Bernie’s (Cell) Bloc Voting

Blogger jonolan at Reflections from a Murky Pond has a post about Bernie Sanders’s recent suggestion that convicted, incarcerated prisoners should be able to vote. The piece, “Bernie’s Folsom Pledge,” points out not just the absurdity of such a position, but the devastating political outcomes it would have.

We all understand the former implicitly: incarcerated felons are paying their debt to society, so their usual rights—freedom of movement (now “arrested”), the ability to vote, etc.—are forfeit. There is a fruitful discussion to be had about when, and under what circumstances, former convicts might be restored their right to vote, but the notion that inmates should be able to cast ballots undermines the very concept of punitive imprisonment.

The latter point—what would the political impact be if we allowed prisoners to vote—is not considered as frequently. In part, that’s because the idea was, until relatively recently, completely ridiculous. But we live in an age in which what was once decent, traditional, and commonsensical (and, therefore, never seriously questioned or in need of articulate defense) is challenged constantly, if not already destroyed utterly, so we have to engage in mental exercises that were once entirely abstract and academic.

jonolan does a great service here in a very succinct post way. Here he details the terrifying impact a prison population could have on local elections:

Focus on the State, County, and Local elections.

Imagine, if you will, the great harm that incarcerated felons could do in those elections, especially ones for: Police Chiefs, Sheriffs, District Attorneys, Prosecutors, and/or Judges. Remember, these are elections with a much smaller electorate and, hence, the population of a prison there could and likely would greatly impact the outcome(s).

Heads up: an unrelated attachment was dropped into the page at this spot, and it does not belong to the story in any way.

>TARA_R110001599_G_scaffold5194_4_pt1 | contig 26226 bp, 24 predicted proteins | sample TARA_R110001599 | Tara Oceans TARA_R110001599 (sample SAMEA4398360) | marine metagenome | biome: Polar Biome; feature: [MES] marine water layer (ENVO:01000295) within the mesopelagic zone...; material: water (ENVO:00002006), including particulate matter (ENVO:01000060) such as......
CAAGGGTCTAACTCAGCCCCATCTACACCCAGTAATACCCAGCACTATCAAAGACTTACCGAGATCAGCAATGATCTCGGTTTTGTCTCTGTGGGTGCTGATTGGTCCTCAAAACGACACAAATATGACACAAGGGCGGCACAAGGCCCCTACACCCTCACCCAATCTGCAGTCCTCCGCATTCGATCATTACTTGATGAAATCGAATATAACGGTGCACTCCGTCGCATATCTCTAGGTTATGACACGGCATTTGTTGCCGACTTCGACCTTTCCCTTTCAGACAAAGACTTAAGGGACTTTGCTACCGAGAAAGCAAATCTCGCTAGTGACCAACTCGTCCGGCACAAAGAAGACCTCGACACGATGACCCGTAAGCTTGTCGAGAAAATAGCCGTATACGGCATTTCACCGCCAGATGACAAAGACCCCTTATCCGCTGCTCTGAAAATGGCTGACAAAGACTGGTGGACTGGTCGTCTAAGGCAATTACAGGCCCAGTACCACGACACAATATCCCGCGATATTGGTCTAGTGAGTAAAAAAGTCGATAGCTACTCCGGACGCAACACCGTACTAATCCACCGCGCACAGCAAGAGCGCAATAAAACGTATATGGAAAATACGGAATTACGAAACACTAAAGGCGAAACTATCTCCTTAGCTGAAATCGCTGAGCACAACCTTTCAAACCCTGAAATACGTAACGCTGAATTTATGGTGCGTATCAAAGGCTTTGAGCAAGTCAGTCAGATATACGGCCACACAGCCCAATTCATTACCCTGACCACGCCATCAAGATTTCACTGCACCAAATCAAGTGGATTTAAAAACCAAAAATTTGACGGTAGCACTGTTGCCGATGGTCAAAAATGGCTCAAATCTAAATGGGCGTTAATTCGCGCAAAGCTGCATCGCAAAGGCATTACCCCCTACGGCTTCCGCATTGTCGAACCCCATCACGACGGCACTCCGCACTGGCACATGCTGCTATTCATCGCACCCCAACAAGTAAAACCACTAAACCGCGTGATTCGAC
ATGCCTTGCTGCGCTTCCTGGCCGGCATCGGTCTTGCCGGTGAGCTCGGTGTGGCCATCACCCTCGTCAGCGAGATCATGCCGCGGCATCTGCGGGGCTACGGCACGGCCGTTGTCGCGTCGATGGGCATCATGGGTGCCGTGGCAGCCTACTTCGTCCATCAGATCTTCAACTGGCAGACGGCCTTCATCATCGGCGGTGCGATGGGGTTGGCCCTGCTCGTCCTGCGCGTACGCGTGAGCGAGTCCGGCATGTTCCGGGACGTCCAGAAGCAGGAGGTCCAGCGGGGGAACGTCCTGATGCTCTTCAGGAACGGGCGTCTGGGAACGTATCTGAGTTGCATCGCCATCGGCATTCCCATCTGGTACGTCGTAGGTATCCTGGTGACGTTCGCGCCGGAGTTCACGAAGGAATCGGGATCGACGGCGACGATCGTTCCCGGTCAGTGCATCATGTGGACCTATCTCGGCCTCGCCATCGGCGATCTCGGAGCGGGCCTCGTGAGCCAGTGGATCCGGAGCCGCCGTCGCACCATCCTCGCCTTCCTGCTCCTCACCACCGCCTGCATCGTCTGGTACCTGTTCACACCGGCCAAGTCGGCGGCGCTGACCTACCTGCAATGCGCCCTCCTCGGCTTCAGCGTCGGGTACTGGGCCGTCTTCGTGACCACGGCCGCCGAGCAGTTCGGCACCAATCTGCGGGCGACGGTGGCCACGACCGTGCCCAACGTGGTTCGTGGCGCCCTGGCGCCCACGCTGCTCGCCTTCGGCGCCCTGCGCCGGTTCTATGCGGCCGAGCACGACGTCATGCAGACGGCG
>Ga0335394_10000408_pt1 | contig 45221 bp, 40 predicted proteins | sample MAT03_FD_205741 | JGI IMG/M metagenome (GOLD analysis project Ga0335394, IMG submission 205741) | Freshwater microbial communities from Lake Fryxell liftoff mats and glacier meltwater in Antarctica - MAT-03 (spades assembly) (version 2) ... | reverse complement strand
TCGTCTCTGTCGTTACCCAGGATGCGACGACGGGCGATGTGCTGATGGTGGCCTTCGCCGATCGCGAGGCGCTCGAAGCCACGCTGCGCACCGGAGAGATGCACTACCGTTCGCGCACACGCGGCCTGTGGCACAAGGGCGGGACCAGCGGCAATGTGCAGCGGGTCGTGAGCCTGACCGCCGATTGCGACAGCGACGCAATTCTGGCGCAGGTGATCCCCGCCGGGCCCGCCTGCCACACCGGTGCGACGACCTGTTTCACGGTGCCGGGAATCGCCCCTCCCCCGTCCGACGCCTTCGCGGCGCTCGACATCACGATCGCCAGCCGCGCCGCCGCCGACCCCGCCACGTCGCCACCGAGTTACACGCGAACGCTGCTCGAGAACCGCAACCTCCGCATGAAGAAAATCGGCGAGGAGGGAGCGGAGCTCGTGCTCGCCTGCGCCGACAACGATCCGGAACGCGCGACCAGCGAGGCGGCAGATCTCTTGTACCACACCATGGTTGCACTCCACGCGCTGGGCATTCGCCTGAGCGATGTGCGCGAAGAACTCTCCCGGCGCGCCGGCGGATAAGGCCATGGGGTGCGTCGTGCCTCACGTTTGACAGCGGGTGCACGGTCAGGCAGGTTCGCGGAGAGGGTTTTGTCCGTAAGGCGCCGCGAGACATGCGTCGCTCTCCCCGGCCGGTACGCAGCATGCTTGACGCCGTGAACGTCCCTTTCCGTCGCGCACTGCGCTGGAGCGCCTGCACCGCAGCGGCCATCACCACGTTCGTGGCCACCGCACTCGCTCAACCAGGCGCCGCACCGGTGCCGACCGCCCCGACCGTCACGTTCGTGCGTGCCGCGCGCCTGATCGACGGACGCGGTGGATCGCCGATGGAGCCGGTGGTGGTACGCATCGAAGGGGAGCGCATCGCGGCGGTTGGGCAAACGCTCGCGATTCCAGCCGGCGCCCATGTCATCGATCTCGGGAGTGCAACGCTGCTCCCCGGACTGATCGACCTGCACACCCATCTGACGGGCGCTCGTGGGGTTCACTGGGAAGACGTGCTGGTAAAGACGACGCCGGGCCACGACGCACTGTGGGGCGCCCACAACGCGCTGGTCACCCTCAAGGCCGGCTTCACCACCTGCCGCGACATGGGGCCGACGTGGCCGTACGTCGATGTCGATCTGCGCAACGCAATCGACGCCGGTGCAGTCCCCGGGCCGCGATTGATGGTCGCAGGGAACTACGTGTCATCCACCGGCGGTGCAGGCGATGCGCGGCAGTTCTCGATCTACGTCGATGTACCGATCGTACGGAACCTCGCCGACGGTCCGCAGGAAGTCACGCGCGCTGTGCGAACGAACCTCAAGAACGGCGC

Convicted felons voting for their jailers and captors: only slightly removed from the old cliche of the insane running the asylum. Turnout in these county elections (as sheriffs are usually elected at the county level) is so low that sometimes even a dozen (or fewer) votes can swing the outcome.

According to World Prison Brief, the prison population in the United States is around 2,121,600. I couldn’t find the average population of a typical American prison—perhaps a more patient and enterprising reader can—but imagine in a rural, low-population county what impact the prison population could have. Granted, prisoners might not even be registered to vote in the county in which they find themselves incarcerated (opening up another question: where, how, and in what precinct would prisoners be registered to vote?), but if they were, they could easily elect ne’er-do-wells to key law enforcement positions.

jonolan also points out the constitutional error implicit in extending voting rights to criminals:

Voting, be it for offices within each state or for elected federal offices is a matter that is wholly within the purview of each state. The federal government can only step in to prevent certain broad abuses, e.g., denying the “right” to vote based on race (15th Amendment), sex (19th Amendment), or advanced age (26th Amendment). As such, it is grossly inappropriate for any Presidential candidate to weigh in on this matter and to use it as a plank in his campaign’s platform.

As such, Bernie’s pro-prisoner proposal would require a constitutional amendment. That would mean proposal by 2/3rds of both chambers of Congress, then ratification by 3/4ths of the States. Of course, that’s Bernie’s shield: he knows it’s insane (and, as jonolan argues, it’s probably an attempt to shore up his iffy support among black voters), but he can call for it, virtually risk-free, while gaining some brownie points with progressives.

The whole proposal is yet another tiresome example of the destructive ideology of progressivism. In its endless thirst for new “rights” to grant and extend—always at the behest of government, of course—the Left forever pushes beyond any semblance of an orderly, sane society. It would be humorous if they weren’t so effective.

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